There’s Nothing Wrong (With Love)
During one of those frequent droughts in LA—when Steve Carrell would interrupt our playlists to remind us that “if it’s yellow, let it mellow!”—when she and I moved in to the apartment near the Scientology building (unaffiliated), she suggested we start showering together. We had a few times before, in hotels and when my roommates weren’t home, always seeming to forget that water had anti-lubricant effects and so having to scoop up globs of the coconut oil she used for her hair we’d make slippery love, is what I’d call it. I thought she just wanted to fool around again and so I agreed to get behind the curtain with her. When she took off her shirt I did my signature “OwOOOga!” face and she said you’ve seen me like this a thousand times and I said yeah and I’ve seen the sunset a thousand times too, something I got from a movie I think.
She bites my lower lip, water pooling in between my lip and teeth, pouring out from the sides of my mouth, and I reach for her but she slaps my hand away and I remember Steve Carrell and our civic duty. I go for the shampoo but she says “wait” and grabs it herself.
I remember being a baby and taking baths in the sink. My mom or dad or both standing there washing me in the marble, all of us young. Of course, I wasn’t thinking about anything then, only now. Only after the memories came back to me in a bubble up from the depths like an underwater volcano.
In the shower she squeezes a big glob of lavender shampoo into her hands and puts it to my head. She’s only a few inches shorter than me so it’s not much of a reach. She starts by making sure she gets all of my hair, on top of my head and the sides and the back neck part, running it through all over. Her hands are small and strong but I know she’s trying to be gentle. I close my eyes and breathe in the smell. It’s her shampoo, not mine, which is green apple. It feels good to smell her smell from my own head. She’s close to me.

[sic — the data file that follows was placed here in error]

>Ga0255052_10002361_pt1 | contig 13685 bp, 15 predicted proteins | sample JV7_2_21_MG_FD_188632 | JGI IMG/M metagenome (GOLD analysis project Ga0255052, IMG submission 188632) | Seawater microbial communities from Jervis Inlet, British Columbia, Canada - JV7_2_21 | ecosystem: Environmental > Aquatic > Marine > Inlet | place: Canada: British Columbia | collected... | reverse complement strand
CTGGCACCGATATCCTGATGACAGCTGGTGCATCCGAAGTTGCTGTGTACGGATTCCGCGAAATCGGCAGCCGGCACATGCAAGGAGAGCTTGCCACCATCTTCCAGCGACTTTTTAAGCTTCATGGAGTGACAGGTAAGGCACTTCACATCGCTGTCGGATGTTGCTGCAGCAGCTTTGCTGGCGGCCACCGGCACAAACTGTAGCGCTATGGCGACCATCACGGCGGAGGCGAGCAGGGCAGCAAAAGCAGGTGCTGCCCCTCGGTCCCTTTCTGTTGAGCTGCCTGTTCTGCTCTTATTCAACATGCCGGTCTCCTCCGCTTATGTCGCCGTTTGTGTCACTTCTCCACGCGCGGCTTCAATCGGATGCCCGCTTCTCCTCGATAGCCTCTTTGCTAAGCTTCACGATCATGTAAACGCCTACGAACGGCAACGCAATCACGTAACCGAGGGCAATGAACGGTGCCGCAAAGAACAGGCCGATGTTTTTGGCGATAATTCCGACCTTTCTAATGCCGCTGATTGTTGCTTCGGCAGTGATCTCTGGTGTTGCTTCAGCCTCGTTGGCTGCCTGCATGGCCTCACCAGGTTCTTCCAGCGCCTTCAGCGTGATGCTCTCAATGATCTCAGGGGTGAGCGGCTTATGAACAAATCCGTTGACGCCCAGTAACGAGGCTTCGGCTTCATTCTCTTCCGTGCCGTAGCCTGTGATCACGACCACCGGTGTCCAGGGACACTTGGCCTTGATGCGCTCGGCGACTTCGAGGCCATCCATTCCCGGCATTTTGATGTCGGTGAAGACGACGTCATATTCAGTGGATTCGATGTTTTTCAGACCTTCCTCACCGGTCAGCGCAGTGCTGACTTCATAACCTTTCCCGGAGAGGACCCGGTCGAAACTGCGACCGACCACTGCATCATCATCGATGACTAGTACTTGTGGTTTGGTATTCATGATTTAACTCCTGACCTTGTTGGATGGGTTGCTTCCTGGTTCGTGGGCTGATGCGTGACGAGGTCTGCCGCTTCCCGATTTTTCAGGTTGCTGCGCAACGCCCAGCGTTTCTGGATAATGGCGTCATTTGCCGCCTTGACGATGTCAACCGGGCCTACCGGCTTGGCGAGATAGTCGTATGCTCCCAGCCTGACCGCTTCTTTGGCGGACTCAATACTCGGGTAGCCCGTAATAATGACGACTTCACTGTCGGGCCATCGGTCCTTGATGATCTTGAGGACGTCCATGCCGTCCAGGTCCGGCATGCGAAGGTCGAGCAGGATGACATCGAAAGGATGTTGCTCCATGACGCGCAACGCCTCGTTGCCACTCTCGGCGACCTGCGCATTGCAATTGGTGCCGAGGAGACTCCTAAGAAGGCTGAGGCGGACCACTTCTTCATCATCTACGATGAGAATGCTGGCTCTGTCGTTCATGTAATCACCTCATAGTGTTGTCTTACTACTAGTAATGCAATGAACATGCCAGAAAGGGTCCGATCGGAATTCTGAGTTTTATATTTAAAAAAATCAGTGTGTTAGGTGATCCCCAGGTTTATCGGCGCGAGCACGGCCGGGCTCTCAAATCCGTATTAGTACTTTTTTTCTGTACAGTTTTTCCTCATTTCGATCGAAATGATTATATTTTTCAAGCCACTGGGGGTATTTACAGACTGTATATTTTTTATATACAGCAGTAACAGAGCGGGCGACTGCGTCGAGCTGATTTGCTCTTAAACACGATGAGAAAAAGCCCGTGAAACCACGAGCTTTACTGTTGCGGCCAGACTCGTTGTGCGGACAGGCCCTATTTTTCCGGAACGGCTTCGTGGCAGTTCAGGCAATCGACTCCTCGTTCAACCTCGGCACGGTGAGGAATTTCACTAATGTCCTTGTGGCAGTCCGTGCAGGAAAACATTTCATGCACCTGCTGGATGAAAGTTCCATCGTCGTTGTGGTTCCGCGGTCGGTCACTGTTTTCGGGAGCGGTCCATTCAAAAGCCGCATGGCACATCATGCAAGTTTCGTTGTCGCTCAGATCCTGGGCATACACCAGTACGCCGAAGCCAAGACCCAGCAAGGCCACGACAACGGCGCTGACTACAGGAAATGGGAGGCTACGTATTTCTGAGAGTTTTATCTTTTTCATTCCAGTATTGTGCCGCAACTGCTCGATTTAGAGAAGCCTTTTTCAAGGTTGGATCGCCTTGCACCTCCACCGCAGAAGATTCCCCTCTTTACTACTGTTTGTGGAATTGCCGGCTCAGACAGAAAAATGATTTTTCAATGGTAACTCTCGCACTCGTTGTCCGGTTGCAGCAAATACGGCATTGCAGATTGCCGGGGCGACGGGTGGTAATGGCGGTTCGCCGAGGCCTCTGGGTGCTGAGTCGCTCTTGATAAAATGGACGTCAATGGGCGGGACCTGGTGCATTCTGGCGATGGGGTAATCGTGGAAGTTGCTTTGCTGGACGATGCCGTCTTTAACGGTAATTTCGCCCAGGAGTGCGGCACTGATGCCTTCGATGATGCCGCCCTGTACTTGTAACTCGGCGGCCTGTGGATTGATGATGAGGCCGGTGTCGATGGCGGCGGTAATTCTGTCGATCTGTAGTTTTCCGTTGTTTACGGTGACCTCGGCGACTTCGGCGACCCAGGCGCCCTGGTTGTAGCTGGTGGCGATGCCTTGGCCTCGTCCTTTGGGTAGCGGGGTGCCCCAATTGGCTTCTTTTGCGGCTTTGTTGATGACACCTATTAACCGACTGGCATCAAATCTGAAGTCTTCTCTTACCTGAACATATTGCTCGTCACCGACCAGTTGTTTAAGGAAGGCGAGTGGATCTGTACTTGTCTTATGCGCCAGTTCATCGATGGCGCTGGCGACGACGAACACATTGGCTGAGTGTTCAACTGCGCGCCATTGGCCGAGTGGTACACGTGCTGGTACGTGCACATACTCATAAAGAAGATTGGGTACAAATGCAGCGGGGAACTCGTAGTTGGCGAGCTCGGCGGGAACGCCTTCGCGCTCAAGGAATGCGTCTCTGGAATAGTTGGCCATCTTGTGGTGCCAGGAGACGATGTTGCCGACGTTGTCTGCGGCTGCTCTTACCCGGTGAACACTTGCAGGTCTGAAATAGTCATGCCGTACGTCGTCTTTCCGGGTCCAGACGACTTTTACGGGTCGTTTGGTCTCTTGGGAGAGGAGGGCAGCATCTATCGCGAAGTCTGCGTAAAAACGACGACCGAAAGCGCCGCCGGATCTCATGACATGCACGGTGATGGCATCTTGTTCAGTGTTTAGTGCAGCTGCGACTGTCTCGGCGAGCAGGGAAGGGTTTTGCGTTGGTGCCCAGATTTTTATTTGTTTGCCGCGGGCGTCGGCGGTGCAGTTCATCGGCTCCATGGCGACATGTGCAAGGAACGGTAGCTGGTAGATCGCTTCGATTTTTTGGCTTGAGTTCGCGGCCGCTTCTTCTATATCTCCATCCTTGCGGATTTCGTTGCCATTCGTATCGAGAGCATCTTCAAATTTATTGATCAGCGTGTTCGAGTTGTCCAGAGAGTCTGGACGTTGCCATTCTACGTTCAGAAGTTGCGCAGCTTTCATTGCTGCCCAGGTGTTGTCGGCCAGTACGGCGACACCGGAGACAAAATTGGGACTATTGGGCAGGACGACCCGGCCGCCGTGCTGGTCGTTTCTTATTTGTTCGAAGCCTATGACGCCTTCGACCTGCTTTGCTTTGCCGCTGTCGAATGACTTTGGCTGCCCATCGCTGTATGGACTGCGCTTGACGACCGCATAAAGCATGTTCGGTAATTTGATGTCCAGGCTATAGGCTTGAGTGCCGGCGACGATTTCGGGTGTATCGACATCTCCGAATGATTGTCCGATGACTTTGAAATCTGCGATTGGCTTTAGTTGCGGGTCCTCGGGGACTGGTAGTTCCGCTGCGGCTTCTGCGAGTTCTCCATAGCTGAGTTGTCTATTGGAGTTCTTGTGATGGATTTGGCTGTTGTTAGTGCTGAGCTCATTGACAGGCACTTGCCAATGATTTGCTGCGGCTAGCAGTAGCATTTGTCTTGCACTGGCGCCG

She takes some of her body wash and sudses me up, all over my chest and my arms and under. She uses her body to spread it all over the both of us, nuzzling against me. Wet skin slippery now and soft, slight and sweet like a secret. The bubbles smell like figs and are white and big, intocable. She rinses us both, using her hands to splash me and running them over my head, making sure nothing gets in my eyes or mouth, taking time so that all the soap is gone and kissing my chest and back, slow and easy as breathing.
She bathed me, made me clean. At some point in your life it becomes your own responsibility to get clean. Love isn’t about you, though, I don’t think. It’s about someone else, recognizing something is bigger than your own soul. Sending that love, the action, out of you, onto someone else. She cleaned me, cleansed me. Like I was sitting in the sink.
I was afraid this might not happen to me.
photo from reddit.com